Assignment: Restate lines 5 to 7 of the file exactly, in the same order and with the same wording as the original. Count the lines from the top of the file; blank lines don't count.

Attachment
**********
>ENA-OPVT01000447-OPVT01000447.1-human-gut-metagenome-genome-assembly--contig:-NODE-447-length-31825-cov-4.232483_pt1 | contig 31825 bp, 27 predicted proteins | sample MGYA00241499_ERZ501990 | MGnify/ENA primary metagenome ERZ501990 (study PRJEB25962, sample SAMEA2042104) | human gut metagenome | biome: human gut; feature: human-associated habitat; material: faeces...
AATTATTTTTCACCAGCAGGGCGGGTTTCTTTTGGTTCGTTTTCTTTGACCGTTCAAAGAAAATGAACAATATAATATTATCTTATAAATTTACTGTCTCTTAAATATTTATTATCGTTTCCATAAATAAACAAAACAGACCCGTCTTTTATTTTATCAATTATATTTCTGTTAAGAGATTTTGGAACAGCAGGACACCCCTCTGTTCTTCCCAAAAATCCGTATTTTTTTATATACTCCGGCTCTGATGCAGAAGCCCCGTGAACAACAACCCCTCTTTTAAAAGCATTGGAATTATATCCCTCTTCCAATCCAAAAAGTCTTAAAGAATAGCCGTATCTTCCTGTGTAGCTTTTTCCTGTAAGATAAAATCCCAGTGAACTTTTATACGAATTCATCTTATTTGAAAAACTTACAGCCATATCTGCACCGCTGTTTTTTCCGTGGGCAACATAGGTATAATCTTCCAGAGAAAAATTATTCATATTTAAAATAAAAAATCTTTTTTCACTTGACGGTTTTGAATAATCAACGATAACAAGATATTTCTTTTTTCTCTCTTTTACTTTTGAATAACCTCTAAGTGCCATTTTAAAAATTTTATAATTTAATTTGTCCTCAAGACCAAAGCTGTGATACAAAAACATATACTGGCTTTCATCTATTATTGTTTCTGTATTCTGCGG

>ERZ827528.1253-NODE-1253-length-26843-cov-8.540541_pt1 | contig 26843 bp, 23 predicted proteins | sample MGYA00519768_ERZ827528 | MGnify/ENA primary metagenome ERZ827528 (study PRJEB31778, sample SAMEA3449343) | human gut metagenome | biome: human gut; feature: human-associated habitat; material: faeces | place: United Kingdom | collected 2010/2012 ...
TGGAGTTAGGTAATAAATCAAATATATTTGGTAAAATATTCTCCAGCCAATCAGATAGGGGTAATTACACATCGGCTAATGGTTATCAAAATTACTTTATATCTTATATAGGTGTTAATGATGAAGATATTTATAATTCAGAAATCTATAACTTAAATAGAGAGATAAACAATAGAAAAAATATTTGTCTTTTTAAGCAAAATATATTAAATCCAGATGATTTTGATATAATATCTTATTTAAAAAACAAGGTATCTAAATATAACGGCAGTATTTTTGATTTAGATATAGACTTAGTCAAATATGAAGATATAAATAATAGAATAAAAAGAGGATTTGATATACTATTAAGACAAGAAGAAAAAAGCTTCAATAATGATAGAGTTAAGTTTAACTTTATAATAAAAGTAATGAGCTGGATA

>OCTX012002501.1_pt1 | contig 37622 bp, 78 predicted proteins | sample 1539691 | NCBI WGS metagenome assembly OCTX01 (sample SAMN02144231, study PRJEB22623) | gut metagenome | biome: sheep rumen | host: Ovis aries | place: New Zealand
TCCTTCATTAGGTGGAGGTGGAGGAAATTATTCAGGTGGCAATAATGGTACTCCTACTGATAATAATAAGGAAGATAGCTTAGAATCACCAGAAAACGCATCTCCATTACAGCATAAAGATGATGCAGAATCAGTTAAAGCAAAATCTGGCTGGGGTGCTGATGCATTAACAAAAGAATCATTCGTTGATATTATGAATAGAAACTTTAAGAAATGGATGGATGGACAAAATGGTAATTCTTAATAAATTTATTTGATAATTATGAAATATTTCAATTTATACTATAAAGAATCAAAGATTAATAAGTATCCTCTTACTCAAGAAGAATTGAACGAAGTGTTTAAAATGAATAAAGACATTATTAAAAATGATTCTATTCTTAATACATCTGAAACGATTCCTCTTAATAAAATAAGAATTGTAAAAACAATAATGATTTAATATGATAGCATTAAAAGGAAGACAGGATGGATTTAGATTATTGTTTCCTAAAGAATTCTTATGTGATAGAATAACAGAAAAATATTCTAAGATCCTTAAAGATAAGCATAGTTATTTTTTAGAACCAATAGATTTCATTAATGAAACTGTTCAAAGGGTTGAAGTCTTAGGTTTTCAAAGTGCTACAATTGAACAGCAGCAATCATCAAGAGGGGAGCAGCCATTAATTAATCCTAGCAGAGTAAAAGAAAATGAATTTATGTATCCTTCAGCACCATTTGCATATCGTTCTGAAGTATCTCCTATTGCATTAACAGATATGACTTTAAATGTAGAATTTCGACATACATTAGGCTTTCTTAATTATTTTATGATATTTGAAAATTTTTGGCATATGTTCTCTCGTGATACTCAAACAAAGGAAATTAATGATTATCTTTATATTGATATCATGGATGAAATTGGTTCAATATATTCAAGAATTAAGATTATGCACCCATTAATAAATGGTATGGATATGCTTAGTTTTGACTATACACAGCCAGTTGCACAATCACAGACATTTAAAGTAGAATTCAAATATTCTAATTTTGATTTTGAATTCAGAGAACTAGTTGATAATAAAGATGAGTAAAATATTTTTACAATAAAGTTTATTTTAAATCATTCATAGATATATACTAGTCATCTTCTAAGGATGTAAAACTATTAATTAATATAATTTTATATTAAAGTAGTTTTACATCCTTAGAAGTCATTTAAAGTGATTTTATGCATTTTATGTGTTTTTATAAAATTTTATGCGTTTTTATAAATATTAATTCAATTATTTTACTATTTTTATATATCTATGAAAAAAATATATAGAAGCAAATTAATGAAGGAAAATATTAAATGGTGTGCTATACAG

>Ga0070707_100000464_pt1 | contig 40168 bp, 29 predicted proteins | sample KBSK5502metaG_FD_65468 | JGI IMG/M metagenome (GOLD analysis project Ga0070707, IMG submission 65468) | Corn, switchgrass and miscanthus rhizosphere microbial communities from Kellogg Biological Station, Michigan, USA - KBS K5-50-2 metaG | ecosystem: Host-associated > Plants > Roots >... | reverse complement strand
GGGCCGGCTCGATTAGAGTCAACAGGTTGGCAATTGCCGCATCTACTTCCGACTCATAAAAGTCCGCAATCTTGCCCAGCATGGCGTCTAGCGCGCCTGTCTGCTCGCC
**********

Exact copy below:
>OCTX012002501.1_pt1 | contig 37622 bp, 78 predicted proteins | sample 1539691 | NCBI WGS metagenome assembly OCTX01 (sample SAMN02144231, study PRJEB22623) | gut metagenome | biome: sheep rumen | host: Ovis aries | place: New Zealand
TCCTTCATTAGGTGGAGGTGGAGGAAATTATTCAGGTGGCAATAATGGTACTCCTACTGATAATAATAAGGAAGATAGCTTAGAATCACCAGAAAACGCATCTCCATTACAGCATAAAGATGATGCAGAATCAGTTAAAGCAAAATCTGGCTGGGGTGCTGATGCATTAACAAAAGAATCATTCGTTGATATTATGAATAGAAACTTTAAGAAATGGATGGATGGACAAAATGGTAATTCTTAATAAATTTATTTGATAATTATGAAATATTTCAATTTATACTATAAAGAATCAAAGATTAATAAGTATCCTCTTACTCAAGAAGAATTGAACGAAGTGTTTAAAATGAATAAAGACATTATTAAAAATGATTCTATTCTTAATACATCTGAAACGATTCCTCTTAATAAAATAAGAATTGTAAAAACAATAATGATTTAATATGATAGCATTAAAAGGAAGACAGGATGGATTTAGATTATTGTTTCCTAAAGAATTCTTATGTGATAGAATAACAGAAAAATATTCTAAGATCCTTAAAGATAAGCATAGTTATTTTTTAGAACCAATAGATTTCATTAATGAAACTGTTCAAAGGGTTGAAGTCTTAGGTTTTCAAAGTGCTACAATTGAACAGCAGCAATCATCAAGAGGGGAGCAGCCATTAATTAATCCTAGCAGAGTAAAAGAAAATGAATTTATGTATCCTTCAGCACCATTTGCATATCGTTCTGAAGTATCTCCTATTGCATTAACAGATATGACTTTAAATGTAGAATTTCGACATACATTAGGCTTTCTTAATTATTTTATGATATTTGAAAATTTTTGGCATATGTTCTCTCGTGATACTCAAACAAAGGAAATTAATGATTATCTTTATATTGATATCATGGATGAAATTGGTTCAATATATTCAAGAATTAAGATTATGCACCCATTAATAAATGGTATGGATATGCTTAGTTTTGACTATACACAGCCAGTTGCACAATCACAGACATTTAAAGTAGAATTCAAATATTCTAATTTTGATTTTGAATTCAGAGAACTAGTTGATAATAAAGATGAGTAAAATATTTTTACAATAAAGTTTATTTTAAATCATTCATAGATATATACTAGTCATCTTCTAAGGATGTAAAACTATTAATTAATATAATTTTATATTAAAGTAGTTTTACATCCTTAGAAGTCATTTAAAGTGATTTTATGCATTTTATGTGTTTTTATAAAATTTTATGCGTTTTTATAAATATTAATTCAATTATTTTACTATTTTTATATATCTATGAAAAAAATATATAGAAGCAAATTAATGAAGGAAAATATTAAATGGTGTGCTATACAG

>Ga0070707_100000464_pt1 | contig 40168 bp, 29 predicted proteins | sample KBSK5502metaG_FD_65468 | JGI IMG/M metagenome (GOLD analysis project Ga0070707, IMG submission 65468) | Corn, switchgrass and miscanthus rhizosphere microbial communities from Kellogg Biological Station, Michigan, USA - KBS K5-50-2 metaG | ecosystem: Host-associated > Plants > Roots >... | reverse complement strand